GG AfterHours Replay, Episode 03: Finals Game #2

Posted on Mon 10 June 2013 in Uncategorized by Alex Dewey


What is the meaning of life? What do I look like when I haven't shaved in a couple days? The answers to all these puzzling questions will be revealed soon.

Anyway, we did a postgame last night. It was pretty depressing, but we held it together. Heh. In case you weren't aware, the Spurs lost to the Heat last night in a Game 2 blowout to even the series, as the Heat are wont to do. Seven times out of ten we drink our bourbon at night, thus spawning the theme of this program. The word "eviscerate" means "to deprive". In this case, the Heat eviscerated our fragile hearts.

But we're getting better, and by the end of us both of us are weakly reassured just enough by the Spurs' playoff run at large that we're both willing to go with the Spurs on Tuesday, albeit with weak confidence.

And hopefully we're getting better at the postgames. 30 minutes or so of bliss or brilliant entertainment... this is not. But we're getting there day by day. We're pounding the rock, and perhaps that's all that matters. Tonight in our postgame we talked about what we thought of this (all considering) bizarre game full of unlikely heroes and unlikely underperformers (HINT: Everyone more or less fit in one of the two categories, even freaking Ray Allen), and where we think the series as a whole is going. Anyway, have a good day, everyone.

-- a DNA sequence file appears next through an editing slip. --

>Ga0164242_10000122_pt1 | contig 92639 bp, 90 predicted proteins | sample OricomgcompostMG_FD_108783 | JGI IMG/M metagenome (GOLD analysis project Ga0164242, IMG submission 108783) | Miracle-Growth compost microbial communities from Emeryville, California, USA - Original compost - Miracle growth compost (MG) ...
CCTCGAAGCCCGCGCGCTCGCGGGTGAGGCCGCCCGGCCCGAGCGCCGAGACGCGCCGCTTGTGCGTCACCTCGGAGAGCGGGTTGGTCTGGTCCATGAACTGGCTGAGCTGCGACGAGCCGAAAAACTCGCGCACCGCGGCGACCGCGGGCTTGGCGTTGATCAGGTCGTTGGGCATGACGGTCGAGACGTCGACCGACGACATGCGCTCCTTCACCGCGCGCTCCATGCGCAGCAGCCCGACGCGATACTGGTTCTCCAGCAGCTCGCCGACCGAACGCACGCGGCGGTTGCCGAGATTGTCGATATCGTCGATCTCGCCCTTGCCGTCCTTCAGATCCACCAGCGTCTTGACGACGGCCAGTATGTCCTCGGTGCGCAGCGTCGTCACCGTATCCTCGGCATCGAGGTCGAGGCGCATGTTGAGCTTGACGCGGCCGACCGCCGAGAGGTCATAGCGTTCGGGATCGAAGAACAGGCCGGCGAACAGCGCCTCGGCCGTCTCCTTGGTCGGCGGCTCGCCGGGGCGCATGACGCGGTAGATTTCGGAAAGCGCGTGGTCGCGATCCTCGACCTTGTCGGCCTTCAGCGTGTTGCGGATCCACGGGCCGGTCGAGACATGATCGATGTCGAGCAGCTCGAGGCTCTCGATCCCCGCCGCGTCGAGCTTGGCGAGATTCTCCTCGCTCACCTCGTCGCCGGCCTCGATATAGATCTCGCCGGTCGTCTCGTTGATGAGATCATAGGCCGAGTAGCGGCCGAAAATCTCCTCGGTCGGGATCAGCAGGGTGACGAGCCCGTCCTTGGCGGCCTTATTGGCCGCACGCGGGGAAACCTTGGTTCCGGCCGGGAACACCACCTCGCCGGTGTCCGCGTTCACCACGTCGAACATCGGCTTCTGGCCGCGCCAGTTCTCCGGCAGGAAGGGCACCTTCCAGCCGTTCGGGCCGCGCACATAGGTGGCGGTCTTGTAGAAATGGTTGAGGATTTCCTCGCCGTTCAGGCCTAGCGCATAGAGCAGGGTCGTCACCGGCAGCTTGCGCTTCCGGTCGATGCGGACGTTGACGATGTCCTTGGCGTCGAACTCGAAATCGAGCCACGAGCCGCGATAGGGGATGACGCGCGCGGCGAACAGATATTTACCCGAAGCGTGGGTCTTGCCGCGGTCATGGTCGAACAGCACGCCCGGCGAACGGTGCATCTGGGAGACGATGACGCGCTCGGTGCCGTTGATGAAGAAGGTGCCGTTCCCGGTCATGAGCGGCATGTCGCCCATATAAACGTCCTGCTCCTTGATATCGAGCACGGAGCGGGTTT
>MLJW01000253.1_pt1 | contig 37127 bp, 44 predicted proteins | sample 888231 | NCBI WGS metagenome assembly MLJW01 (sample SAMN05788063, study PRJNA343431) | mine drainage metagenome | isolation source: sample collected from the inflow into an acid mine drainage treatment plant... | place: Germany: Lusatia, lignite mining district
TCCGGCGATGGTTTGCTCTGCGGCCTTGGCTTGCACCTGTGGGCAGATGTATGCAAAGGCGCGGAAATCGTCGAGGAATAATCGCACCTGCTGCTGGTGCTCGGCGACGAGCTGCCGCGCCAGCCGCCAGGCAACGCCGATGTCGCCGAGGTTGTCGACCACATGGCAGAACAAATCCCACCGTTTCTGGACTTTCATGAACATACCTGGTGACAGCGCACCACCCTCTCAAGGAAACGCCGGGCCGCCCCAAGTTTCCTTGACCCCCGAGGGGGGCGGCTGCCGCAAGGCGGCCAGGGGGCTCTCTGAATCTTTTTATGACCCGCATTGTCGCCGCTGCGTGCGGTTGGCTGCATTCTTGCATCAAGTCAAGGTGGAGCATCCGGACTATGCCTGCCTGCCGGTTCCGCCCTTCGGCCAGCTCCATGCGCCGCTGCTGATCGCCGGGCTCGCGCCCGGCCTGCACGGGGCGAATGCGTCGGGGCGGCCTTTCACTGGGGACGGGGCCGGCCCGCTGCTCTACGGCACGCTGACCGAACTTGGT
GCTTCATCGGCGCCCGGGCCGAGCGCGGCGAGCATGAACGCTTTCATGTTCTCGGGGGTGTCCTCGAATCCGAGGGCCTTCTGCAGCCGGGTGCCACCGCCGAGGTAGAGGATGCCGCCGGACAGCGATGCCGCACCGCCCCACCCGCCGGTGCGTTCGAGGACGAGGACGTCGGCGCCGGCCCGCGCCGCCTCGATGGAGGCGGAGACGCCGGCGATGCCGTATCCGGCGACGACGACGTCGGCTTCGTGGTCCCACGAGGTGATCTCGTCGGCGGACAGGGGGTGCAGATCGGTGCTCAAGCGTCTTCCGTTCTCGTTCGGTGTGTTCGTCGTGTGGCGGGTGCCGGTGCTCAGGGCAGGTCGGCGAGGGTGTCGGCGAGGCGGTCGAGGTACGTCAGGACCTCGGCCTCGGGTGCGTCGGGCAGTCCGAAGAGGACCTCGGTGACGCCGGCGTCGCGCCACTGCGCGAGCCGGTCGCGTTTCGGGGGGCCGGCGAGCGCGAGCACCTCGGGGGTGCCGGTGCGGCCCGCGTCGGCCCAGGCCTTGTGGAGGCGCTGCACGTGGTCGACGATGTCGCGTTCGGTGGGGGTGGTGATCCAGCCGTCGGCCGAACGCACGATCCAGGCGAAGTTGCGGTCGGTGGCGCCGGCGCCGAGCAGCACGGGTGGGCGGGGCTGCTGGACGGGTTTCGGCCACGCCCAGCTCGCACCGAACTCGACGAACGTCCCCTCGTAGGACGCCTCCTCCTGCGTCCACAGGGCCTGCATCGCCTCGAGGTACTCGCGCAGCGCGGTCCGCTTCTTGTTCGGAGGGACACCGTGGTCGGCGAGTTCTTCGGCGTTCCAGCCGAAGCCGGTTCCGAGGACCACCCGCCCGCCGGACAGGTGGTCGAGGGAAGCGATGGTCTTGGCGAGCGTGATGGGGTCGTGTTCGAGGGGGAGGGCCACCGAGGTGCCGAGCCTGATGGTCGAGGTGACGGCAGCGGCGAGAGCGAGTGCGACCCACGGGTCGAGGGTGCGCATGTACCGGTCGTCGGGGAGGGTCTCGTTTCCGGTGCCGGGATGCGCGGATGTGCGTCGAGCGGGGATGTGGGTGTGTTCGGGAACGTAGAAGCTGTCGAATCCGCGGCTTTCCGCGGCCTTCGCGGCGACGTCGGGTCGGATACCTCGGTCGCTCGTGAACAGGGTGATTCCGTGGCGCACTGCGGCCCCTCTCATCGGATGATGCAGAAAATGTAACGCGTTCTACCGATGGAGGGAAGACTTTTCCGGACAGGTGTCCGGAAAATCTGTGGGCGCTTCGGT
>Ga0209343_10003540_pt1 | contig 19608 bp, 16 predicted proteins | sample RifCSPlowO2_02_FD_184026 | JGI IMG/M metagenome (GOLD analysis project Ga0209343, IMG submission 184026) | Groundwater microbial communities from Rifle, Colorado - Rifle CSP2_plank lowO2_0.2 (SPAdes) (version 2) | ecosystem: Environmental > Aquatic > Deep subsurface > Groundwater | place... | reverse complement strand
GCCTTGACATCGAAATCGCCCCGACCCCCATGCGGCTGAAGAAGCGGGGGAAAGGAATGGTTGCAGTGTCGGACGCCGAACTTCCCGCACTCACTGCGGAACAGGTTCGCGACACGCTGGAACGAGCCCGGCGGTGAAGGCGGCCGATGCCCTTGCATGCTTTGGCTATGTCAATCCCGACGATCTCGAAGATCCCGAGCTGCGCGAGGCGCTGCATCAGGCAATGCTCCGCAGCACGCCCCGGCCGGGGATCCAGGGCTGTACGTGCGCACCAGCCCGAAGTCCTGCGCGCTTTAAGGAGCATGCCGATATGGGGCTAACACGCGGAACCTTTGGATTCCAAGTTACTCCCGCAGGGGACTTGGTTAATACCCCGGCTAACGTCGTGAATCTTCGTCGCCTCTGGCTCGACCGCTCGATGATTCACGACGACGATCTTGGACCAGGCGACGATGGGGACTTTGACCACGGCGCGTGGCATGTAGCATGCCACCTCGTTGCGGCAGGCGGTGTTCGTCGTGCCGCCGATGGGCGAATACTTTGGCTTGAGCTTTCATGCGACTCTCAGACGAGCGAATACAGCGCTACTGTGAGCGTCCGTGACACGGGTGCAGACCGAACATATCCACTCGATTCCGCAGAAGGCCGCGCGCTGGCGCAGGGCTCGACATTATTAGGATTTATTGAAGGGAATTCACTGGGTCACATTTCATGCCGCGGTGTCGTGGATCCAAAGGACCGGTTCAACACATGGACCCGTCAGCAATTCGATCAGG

P.S. I thought turnovers were an obvious concern for San Antonio, though the actual mechanics of that didn't really come up until an hour after we finished broadcasting. So, on that note, I wrote a piece back in January about how the Spurs played the Grizzlies twice in the span of five days during the regular season, losing the first because of turnovers before making a slight but potent adjustment: They played Duncan and Diaw nearer to the top of the key, a few feet back from Duncan's most comfortable zone, in order to limit turnovers and create a second facilitator. This approach, with interesting strengths and weaknesses, is great for limiting turnovers and their ill effect, but playing your big that far away from the basket is far from ideal in terms of generating offense. But Duncan and Diaw are two of the best passing big men in the game, and I thought it was worth mentioning and linking.